St Albans charity shop owner changes lives for deaf children in Gambia

PUBLISHED: 12:00 05 March 2016

Mohammed Akhtar inside his Kadect charity shop on Hatfield Road

Mohammed Akhtar inside his Kadect charity shop on Hatfield Road

Archant

Five years after giving up his business – later replaced by a Tesco Express – in Hatfield Road, a St Albans man is celebrating the opening of another education unit for deaf children overseas.

Children in the deaf classroom built in Gambia by Kadect charityChildren in the deaf classroom built in Gambia by Kadect charity

Mohammed Akhtar, 64, founded the Kashmir Deaf Children’s Trust (Kadect) in 2001, a charity set up to help deaf children in India and, more recently, Africa – a goal which has been repeatedly met for more than a decade.

The charity has two shops in Hatfield Road dedicated to raising money to set up and run schools for young people in Kashmir and in The Gambia.

Mohammed, who owned the former Madina General Stores before making way for Tesco, explained: “The Gambia is a very poor country compared to Kashmir. So I decided to try and help them too, by opening a second charity shop in St Albans about five years ago.

“I started the charity because I have a deaf daughter, Shabana, who was born in St Albans, and I wanted to help because I was born in Kashmir, and there was no facility for the deaf.”

Bags of rice donated to people in the Gambia by Kadect charityBags of rice donated to people in the Gambia by Kadect charity

The charity’s first school was established in 2004, followed by a second school for the deaf in Chakswari, also in Kashmir, in 2014.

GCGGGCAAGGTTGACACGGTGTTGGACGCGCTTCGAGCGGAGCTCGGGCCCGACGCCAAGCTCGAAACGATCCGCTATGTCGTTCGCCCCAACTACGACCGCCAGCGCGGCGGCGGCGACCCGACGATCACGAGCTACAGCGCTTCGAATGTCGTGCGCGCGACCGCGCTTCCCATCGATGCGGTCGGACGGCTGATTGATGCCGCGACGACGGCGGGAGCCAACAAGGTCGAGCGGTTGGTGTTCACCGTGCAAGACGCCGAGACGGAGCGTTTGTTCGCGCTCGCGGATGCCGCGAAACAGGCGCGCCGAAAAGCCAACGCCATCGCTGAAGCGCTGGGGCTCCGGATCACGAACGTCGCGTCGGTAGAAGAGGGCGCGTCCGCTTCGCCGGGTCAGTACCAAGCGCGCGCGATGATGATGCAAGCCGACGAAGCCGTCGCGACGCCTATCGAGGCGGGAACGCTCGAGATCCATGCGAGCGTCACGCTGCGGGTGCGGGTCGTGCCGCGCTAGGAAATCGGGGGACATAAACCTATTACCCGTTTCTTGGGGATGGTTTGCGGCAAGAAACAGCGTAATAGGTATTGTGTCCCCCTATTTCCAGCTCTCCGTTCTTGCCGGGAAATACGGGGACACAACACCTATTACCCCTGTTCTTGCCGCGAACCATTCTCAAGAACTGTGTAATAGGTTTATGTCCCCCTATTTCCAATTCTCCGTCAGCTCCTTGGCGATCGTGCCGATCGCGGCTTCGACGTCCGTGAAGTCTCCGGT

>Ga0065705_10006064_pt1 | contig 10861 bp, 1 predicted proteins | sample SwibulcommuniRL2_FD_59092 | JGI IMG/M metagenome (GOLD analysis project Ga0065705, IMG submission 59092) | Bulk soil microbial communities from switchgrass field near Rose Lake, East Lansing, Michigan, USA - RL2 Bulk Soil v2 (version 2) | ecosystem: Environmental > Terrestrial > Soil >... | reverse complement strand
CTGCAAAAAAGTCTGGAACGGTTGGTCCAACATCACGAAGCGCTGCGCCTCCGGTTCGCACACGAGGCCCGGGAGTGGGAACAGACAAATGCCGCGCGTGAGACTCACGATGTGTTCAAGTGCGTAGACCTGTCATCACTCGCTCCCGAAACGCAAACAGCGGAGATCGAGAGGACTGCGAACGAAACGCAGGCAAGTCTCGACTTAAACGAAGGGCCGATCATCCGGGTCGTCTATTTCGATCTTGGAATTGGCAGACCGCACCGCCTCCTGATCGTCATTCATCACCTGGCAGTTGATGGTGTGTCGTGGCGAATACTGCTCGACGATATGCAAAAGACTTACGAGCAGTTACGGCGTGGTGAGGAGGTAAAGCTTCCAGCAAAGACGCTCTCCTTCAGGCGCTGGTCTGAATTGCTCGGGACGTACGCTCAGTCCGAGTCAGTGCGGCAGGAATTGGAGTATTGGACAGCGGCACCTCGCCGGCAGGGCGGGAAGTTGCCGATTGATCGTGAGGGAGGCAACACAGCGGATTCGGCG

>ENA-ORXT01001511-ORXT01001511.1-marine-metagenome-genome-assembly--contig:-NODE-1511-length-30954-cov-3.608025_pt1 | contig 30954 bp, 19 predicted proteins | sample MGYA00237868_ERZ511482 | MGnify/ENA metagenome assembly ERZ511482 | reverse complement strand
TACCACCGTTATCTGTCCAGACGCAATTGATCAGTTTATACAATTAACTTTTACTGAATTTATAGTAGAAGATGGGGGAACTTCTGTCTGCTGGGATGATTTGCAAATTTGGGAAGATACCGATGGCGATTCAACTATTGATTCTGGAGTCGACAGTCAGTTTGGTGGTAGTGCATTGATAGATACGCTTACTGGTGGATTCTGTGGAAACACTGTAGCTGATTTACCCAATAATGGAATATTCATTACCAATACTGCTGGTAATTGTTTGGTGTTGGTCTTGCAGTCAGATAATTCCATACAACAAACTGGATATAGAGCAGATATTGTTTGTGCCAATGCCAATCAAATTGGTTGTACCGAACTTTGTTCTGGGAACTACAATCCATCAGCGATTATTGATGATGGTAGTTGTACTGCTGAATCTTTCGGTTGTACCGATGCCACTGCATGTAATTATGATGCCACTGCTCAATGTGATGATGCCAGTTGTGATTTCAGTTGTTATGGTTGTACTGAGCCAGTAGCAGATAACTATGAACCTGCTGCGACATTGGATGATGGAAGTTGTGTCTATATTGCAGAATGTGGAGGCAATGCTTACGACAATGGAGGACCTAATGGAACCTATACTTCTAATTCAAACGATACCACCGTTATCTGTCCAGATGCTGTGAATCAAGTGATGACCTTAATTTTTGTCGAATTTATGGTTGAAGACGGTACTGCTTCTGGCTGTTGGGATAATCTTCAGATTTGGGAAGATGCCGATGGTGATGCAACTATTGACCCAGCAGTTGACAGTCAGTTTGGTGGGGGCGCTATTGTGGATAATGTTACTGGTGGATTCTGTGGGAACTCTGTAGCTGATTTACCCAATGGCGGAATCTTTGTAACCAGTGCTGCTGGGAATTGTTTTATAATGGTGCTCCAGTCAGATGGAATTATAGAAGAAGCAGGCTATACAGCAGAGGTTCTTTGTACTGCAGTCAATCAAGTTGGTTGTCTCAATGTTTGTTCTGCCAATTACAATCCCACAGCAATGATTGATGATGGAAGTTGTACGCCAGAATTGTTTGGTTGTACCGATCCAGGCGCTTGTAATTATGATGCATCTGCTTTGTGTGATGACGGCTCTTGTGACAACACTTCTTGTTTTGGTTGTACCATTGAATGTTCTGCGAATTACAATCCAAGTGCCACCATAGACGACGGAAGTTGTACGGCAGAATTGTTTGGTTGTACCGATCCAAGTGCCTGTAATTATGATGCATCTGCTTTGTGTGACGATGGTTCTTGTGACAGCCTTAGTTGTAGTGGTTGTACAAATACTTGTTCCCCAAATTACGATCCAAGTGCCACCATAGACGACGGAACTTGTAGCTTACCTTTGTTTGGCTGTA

In 2012, Kadect established classrooms for the deaf within a mainstream hearing school in Basse, a town in The Gambia. Last year, this educational facility was made permanent, after the charity built a unit at the same school.

Mohammed said that previously, there had been no such help for the deaf in that part of the country, adding, “I thank God we did that, as it has been very, very successful, and this year the local government has taken it over.”

He went on: “I want to thank everybody in St Albans, and those who have come in to our shops and brought in donations, or bought donated items. People have been very kind.

Inside the Kadect charity shop on Hatfield RoadInside the Kadect charity shop on Hatfield Road

“Without you all, this would not have been possible. We want to thank everybody, and ask them to continue helping us as we are in the process of opening a second deaf unit in The Gambia in the near future. Nothing gets wasted here.

“I would also like to thank our volunteers, as without them, we wouldn’t be able to run the shops six days a week.”

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